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In Georgia to have a status as a Habitual Violator (HV) you have to be arrested and convicted of three serious driving offenses in a five year period. Once you have HV status, your regular driver’s license will be suspended for five years.
A serious driving offense is a DUI, but it also includes offenses like hit and run, racing, and using an automobile in the commission of any felony.
To qualify for the five year suspension, all of the arrests have to be within the five years. This is different than the dates of the convictions
The state is required to notify you of your HV status. In the worst cases prosecuted in Georgia a certified letter delivered to your last known address has been found to be enough proof at trial if it goes unchallenged by the Defense. See King v. State, 246 Ga. 644 (1980). This is considered to be valid notice. There is a strong argument that this is in violation of your right to Due Process under the Georgia and United States Constitution, but has not been considered by Georgia’s Supreme Court. The constitutional error is that the Defendant has to prove he did not receive the notice. It should always be the State’s job to prove you guilty on every element of a crime.
If you think you have been convicted of three serious traffic offenses in five years, you should check to be sure you do not have an HV status.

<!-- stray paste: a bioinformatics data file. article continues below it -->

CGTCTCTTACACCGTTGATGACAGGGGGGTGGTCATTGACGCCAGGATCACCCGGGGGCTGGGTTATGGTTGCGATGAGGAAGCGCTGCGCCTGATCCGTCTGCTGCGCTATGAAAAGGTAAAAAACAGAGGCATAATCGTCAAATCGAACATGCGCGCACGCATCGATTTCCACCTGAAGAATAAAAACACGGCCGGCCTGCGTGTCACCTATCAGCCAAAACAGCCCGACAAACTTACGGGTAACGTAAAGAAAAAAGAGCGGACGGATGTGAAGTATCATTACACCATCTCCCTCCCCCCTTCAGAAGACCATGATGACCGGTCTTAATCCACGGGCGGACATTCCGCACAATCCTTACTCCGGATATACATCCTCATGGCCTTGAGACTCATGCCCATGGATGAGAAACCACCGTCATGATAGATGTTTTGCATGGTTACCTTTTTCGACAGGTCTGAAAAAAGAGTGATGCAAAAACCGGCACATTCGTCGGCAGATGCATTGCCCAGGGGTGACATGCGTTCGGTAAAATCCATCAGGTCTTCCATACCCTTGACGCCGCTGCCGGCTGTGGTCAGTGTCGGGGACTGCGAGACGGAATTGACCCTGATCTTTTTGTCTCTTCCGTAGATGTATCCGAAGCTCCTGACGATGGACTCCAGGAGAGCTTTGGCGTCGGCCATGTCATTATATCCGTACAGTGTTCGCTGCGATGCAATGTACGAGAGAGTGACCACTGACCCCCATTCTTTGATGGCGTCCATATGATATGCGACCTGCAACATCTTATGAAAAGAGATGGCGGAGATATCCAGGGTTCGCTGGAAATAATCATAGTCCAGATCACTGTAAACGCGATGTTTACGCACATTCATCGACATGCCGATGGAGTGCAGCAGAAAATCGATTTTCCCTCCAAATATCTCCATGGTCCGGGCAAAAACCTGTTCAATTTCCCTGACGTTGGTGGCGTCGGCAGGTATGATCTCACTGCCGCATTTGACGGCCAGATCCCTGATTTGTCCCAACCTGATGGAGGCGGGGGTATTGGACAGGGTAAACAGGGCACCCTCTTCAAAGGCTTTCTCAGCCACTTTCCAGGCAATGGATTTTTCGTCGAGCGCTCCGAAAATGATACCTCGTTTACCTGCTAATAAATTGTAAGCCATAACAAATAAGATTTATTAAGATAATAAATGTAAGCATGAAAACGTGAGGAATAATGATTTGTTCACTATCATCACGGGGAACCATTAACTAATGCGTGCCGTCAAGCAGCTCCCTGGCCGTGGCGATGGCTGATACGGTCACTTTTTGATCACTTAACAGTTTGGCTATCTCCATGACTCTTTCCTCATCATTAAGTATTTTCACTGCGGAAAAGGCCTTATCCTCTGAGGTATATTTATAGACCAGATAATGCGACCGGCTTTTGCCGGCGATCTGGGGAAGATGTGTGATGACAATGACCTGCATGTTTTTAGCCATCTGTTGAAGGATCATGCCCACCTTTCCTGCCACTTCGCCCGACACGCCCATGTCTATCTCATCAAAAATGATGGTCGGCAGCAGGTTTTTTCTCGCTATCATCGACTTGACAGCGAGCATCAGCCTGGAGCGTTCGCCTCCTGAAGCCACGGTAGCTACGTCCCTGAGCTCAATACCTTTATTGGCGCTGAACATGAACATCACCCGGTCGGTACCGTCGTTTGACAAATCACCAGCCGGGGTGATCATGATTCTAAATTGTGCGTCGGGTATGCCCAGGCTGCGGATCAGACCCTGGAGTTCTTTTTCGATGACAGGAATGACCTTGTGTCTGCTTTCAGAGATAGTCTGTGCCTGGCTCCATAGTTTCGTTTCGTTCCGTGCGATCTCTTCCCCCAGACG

Once you have an HV status you will not be able to get a driver’s license for two years. It is very important that upon notice of your HV status that you give the Department of Driver Services (DDS) either your license or an affidavit of a lost license. The two year clock during which time you cannot get a driver’s license does not start running until they receive this.
After the two years, you may be able to get a probationary license that will last for the other three years.
If you are caught operating a vehicle while having an HV status and without a probationary license, you may be guilty of a felony and get a fine of $750.00 and potentially spend five years in jail. Also, operating a vehicle is slightly different than driving. Sitting in the driver’s seat with the engine on is operating the vehicle.
If you have an HV status because you got three DUI convictions in five years and you are caught operating a vehicle without a probationary license, your vehicle may be forfeited to the state. You may also get a $1,000 fine and potentially five years in jail.
Once you have your probationary license, the penalties that you receive are different than those that you received before you got the probationary license. If you are operating the vehicle outside the terms of your license, you may be charged with a misdemeanor.
If you are convicted of a DUI or a serious traffic offense of the kind that got you into HV status in the first place while you have a probationary license, you may be convicted of a felony and you could get five years in prison and a $1,000 fine. Also your probationary license may be revoked and you may not be able to get your license back until two years from the new offense or five years from the original revocation, whichever is longer.
After the five year suspension has expired, if you have not gotten your license reinstated properly you may still be charged with a misdemeanor for operating a vehicle.
At the end of five years, you can apply for a new driver’s license and your full driving privileges will be restored. To be sure that your HV case is resolved in the best way possible and that you don’t lose your driving privileges for any longer than necessary, it is best to hire an attorney to help you with this situation.